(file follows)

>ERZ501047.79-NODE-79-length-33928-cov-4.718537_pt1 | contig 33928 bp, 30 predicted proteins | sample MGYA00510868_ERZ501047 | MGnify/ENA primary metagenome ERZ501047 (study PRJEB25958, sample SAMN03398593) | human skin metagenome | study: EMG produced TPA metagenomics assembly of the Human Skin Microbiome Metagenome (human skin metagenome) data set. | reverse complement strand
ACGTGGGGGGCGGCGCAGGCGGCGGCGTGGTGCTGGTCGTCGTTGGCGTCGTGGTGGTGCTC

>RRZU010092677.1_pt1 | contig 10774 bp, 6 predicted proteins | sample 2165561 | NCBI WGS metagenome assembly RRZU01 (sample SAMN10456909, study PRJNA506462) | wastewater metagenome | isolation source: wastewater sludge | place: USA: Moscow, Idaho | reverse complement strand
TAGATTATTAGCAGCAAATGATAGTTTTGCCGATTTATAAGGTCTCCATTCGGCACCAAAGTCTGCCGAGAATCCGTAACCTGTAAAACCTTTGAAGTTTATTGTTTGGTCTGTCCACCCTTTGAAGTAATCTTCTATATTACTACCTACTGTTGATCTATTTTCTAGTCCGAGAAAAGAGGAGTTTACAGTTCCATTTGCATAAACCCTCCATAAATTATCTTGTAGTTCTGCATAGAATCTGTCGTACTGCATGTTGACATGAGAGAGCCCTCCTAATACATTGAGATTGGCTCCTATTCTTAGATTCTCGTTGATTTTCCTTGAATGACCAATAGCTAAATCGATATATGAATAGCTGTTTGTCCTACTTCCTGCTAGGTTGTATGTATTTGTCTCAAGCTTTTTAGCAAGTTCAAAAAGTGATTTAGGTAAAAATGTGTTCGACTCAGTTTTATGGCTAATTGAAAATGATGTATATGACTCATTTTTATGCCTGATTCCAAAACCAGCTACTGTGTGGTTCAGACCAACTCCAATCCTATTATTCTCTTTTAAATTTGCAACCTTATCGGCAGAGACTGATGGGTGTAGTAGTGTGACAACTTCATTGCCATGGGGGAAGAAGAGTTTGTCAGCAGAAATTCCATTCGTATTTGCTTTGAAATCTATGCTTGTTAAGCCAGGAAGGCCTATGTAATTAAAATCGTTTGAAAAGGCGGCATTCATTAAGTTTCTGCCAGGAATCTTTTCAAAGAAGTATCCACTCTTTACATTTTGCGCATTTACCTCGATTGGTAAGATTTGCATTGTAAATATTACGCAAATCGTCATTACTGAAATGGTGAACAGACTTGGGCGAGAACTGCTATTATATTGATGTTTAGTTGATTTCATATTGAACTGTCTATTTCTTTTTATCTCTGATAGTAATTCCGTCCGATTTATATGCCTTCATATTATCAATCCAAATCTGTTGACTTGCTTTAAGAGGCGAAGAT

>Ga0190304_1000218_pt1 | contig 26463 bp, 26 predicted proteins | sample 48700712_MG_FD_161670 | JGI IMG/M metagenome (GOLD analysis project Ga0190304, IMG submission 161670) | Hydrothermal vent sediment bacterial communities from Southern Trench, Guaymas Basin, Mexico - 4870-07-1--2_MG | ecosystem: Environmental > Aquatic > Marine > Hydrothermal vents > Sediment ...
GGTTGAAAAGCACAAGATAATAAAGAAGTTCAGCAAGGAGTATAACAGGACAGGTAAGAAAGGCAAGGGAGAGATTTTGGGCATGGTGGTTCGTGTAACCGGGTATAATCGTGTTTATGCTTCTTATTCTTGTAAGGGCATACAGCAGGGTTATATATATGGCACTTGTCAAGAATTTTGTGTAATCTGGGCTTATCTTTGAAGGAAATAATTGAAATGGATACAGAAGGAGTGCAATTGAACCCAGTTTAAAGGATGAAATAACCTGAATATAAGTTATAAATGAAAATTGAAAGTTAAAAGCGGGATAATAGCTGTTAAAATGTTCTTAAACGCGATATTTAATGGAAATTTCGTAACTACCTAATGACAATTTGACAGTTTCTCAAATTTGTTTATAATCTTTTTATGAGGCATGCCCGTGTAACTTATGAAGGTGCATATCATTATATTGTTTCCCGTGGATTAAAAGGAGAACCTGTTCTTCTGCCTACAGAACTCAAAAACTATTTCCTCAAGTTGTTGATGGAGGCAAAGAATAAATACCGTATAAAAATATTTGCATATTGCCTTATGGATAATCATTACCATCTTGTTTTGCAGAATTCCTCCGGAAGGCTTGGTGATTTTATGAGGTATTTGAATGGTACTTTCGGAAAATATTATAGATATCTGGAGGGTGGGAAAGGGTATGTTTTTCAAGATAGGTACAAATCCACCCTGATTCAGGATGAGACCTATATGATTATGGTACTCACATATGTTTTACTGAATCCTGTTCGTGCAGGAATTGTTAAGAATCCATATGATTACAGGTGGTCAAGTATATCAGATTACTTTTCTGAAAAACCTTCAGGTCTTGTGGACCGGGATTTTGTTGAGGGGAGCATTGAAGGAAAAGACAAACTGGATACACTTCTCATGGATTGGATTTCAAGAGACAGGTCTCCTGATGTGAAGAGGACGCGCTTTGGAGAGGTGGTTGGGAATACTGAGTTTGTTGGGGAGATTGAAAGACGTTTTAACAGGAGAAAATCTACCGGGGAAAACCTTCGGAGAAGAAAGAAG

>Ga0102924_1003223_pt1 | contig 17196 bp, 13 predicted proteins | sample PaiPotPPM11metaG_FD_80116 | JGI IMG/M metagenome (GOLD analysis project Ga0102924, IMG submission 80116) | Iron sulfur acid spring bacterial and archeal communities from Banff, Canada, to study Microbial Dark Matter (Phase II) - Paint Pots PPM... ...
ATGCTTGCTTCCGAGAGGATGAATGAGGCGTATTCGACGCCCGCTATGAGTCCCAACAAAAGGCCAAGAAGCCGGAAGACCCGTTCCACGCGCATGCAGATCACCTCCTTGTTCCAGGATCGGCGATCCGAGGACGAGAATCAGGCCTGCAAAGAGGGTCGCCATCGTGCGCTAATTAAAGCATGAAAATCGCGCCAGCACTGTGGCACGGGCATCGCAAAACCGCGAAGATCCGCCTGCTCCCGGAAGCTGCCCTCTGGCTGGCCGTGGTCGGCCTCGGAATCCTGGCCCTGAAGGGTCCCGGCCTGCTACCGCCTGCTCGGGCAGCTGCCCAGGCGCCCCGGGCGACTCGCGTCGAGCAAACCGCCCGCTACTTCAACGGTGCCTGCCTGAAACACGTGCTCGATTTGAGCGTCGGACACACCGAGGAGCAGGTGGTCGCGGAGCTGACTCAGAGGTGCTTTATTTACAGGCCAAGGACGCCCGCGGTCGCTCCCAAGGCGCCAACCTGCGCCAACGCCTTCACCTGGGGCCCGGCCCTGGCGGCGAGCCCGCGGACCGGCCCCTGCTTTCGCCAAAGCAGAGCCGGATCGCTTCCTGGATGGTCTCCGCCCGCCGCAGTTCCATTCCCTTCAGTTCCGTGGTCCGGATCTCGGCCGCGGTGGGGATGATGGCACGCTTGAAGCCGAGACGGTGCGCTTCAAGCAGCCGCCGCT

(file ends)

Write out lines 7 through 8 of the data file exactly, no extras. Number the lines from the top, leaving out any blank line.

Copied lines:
>Ga0102924_1003223_pt1 | contig 17196 bp, 13 predicted proteins | sample PaiPotPPM11metaG_FD_80116 | JGI IMG/M metagenome (GOLD analysis project Ga0102924, IMG submission 80116) | Iron sulfur acid spring bacterial and archeal communities from Banff, Canada, to study Microbial Dark Matter (Phase II) - Paint Pots PPM... ...
ATGCTTGCTTCCGAGAGGATGAATGAGGCGTATTCGACGCCCGCTATGAGTCCCAACAAAAGGCCAAGAAGCCGGAAGACCCGTTCCACGCGCATGCAGATCACCTCCTTGTTCCAGGATCGGCGATCCGAGGACGAGAATCAGGCCTGCAAAGAGGGTCGCCATCGTGCGCTAATTAAAGCATGAAAATCGCGCCAGCACTGTGGCACGGGCATCGCAAAACCGCGAAGATCCGCCTGCTCCCGGAAGCTGCCCTCTGGCTGGCCGTGGTCGGCCTCGGAATCCTGGCCCTGAAGGGTCCCGGCCTGCTACCGCCTGCTCGGGCAGCTGCCCAGGCGCCCCGGGCGACTCGCGTCGAGCAAACCGCCCGCTACTTCAACGGTGCCTGCCTGAAACACGTGCTCGATTTGAGCGTCGGACACACCGAGGAGCAGGTGGTCGCGGAGCTGACTCAGAGGTGCTTTATTTACAGGCCAAGGACGCCCGCGGTCGCTCCCAAGGCGCCAACCTGCGCCAACGCCTTCACCTGGGGCCCGGCCCTGGCGGCGAGCCCGCGGACCGGCCCCTGCTTTCGCCAAAGCAGAGCCGGATCGCTTCCTGGATGGTCTCCGCCCGCCGCAGTTCCATTCCCTTCAGTTCCGTGGTCCGGATCTCGGCCGCGGTGGGGATGATGGCACGCTTGAAGCCGAGACGGTGCGCTTCAAGCAGCCGCCGCT